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A Closer Look: California’s Auto-IRA Law

It’s been nearly six months since California Gov. Jerry Brown signed into law that state’s landmark auto-IRA legislation, the California Secure Choice Savings Trust Act (SB 1234). (Judy Miller, ASPPA’s Director of Retirement Policy, wrote about SB 1234 here.)

Over that time, it’s become evident that the legislation is becoming something of a de facto model for other states seeking to expand the availability of retirement savings vehicles, including workplace plans. It’s also become evident that there is widespread confusion about what the law requires. So let’s take a closer look at the law’s key provisions and implementation plans.

Key Provisions

The law requires all non-governmental California employers with five or more employees to make workplace retirement savings available to employees. Workplace retirement savings could be any type of employer-sponsored program, from a defined benefit or 401(k)-type plan to an automatic payroll-deduction IRA arrangement. A “Retirement Investments Clearinghouse,” funded by interested vendors, will be made available on the program’s website to provide information on registered vendors, and the types of employer-sponsored retirement savings plans that are available to employers.

Once the program is in place, employers with five or more employees who have not chosen to offer another retirement program through a private provider would automatically enroll employees in a default state-sponsored payroll-deduction retirement savings program called the California Secure Choice Retirement Savings Program (CSCRS), withholding 3% of pay and forwarding these contributions to the state-run program for investment.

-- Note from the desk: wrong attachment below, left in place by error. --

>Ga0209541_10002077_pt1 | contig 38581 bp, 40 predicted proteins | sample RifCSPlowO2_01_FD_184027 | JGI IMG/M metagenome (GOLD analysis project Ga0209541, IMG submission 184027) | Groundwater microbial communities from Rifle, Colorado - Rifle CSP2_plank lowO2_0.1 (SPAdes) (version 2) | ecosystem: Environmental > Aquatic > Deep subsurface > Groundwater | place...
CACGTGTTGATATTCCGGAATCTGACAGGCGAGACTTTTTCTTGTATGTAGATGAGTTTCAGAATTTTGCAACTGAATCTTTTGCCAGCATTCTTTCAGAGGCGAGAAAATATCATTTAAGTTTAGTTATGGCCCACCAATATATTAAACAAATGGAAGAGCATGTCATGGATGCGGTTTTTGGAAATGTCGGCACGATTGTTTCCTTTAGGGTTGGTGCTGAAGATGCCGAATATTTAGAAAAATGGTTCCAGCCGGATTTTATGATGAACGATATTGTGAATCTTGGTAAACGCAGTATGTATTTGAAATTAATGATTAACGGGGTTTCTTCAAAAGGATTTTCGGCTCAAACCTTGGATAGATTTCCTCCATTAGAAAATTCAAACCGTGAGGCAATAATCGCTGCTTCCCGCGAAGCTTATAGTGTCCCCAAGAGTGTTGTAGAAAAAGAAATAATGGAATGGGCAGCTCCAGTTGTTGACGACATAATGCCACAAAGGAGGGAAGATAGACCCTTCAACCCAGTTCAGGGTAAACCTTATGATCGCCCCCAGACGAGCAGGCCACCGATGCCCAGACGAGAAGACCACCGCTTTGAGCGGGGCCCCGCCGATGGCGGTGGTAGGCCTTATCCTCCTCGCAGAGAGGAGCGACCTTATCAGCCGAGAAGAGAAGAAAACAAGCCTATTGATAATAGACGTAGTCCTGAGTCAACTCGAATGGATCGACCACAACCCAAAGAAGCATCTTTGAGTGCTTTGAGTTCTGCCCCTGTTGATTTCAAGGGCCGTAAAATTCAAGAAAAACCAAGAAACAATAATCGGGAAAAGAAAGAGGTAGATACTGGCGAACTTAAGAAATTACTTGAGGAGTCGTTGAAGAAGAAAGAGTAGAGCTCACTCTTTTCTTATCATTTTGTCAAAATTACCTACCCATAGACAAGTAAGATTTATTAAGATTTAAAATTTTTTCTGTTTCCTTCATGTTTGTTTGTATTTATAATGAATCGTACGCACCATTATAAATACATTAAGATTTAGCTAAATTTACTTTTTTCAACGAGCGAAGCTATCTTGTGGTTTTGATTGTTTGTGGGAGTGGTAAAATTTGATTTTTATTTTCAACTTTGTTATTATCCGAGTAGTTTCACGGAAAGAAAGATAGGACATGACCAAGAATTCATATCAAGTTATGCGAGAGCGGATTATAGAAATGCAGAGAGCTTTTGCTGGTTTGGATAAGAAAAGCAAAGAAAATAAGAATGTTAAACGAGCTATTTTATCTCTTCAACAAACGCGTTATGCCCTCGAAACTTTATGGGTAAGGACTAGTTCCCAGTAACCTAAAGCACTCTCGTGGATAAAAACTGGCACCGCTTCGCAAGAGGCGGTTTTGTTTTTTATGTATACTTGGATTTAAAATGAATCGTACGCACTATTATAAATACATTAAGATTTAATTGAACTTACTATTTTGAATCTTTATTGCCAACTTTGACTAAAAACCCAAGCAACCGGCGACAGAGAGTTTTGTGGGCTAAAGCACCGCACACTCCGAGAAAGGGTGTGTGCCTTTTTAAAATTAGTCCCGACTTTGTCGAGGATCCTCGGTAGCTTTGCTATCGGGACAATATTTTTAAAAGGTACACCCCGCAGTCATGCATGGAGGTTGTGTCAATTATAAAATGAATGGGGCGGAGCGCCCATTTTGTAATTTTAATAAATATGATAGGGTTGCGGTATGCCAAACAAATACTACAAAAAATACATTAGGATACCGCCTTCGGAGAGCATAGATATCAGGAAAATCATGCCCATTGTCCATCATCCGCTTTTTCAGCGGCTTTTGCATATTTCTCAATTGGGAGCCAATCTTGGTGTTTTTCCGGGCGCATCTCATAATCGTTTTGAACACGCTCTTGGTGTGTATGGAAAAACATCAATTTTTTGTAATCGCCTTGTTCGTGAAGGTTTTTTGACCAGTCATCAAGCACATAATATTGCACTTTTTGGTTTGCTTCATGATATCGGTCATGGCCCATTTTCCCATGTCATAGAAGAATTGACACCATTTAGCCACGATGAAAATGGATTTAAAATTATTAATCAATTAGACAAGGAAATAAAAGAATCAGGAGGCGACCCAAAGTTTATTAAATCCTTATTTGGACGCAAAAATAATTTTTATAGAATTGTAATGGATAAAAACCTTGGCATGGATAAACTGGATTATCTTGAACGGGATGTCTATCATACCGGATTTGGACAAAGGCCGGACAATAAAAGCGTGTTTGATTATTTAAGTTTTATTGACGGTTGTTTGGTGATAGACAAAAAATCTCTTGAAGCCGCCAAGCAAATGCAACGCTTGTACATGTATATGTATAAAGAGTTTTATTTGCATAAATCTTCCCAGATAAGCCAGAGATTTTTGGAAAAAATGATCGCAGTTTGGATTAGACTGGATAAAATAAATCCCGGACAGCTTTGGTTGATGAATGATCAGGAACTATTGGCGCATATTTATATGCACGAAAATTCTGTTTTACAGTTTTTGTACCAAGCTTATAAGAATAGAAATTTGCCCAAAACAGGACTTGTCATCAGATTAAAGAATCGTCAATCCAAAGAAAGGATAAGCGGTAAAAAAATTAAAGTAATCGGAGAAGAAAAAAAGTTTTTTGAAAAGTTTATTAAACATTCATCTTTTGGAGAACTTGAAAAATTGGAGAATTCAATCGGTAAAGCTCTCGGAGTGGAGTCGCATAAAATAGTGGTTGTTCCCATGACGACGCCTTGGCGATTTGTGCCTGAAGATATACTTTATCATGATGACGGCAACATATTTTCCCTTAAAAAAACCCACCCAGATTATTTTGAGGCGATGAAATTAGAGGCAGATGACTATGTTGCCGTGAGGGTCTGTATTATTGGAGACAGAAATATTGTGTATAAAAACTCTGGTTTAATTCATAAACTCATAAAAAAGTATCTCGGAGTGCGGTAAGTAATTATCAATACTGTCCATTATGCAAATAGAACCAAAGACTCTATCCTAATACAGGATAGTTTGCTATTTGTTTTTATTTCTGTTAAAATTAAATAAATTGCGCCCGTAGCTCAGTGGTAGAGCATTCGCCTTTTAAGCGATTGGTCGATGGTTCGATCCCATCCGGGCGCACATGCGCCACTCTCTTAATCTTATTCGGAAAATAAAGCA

The CSCRS Investment Board could adjust the default withholding amount from 2%-4%. Employees who opt out will have to be re-enrolled every two years, and but can choose to opt out again. Employers with fewer than five employees could choose to participate in the program, but would not be required to do so. The bill makes it clear that at any time, any employer can choose to set up a retirement plan with a private provider and stop withholding contributions for the state program.

The law explicitly requires the CSCRS program to be IRAs, and not to be an employee benefit plan under ERISA. Employers are to have no responsibility or liability other than to withhold contributions from employees’ pay and forward the contributions on for investment. The accounts are to have a guaranteed rate of return, declared in advance of the year, and distributions are to be made in the form of lifetime income based on accumulated account balance at retirement. The value of the accounts and the lifetime income payments are not to be guaranteed by the state — the program must privately insure the risks associated with the program’s guarantees.


The first step toward implementation of SB 1234 is to secure non-state government funds for a market analysis to determine if the program can be self-sustaining. When the study is completed, assuming the conclusion is that the program should go forward, the design of the default program can begin. This phase presumably will include getting commitments from vendors interested in participating in, and funding, the Retirement Investments Clearinghouse on the program website. The Clearinghouse is to provide information on registered vendors and employer-sponsored plans.

When design of a program that meets the parameters of SB 1234 is completed, legislative approval will have to be obtained before proceeding to implementation. Once approval is obtained, and implementation is complete enrollment could begin. The requirement to provide a workplace retirement savings arrangement would be phased in starting with employers with 100 or more employees within 3 months after the program opens, employers with 50 to 99 employees within 6 months, and all others within 9 months.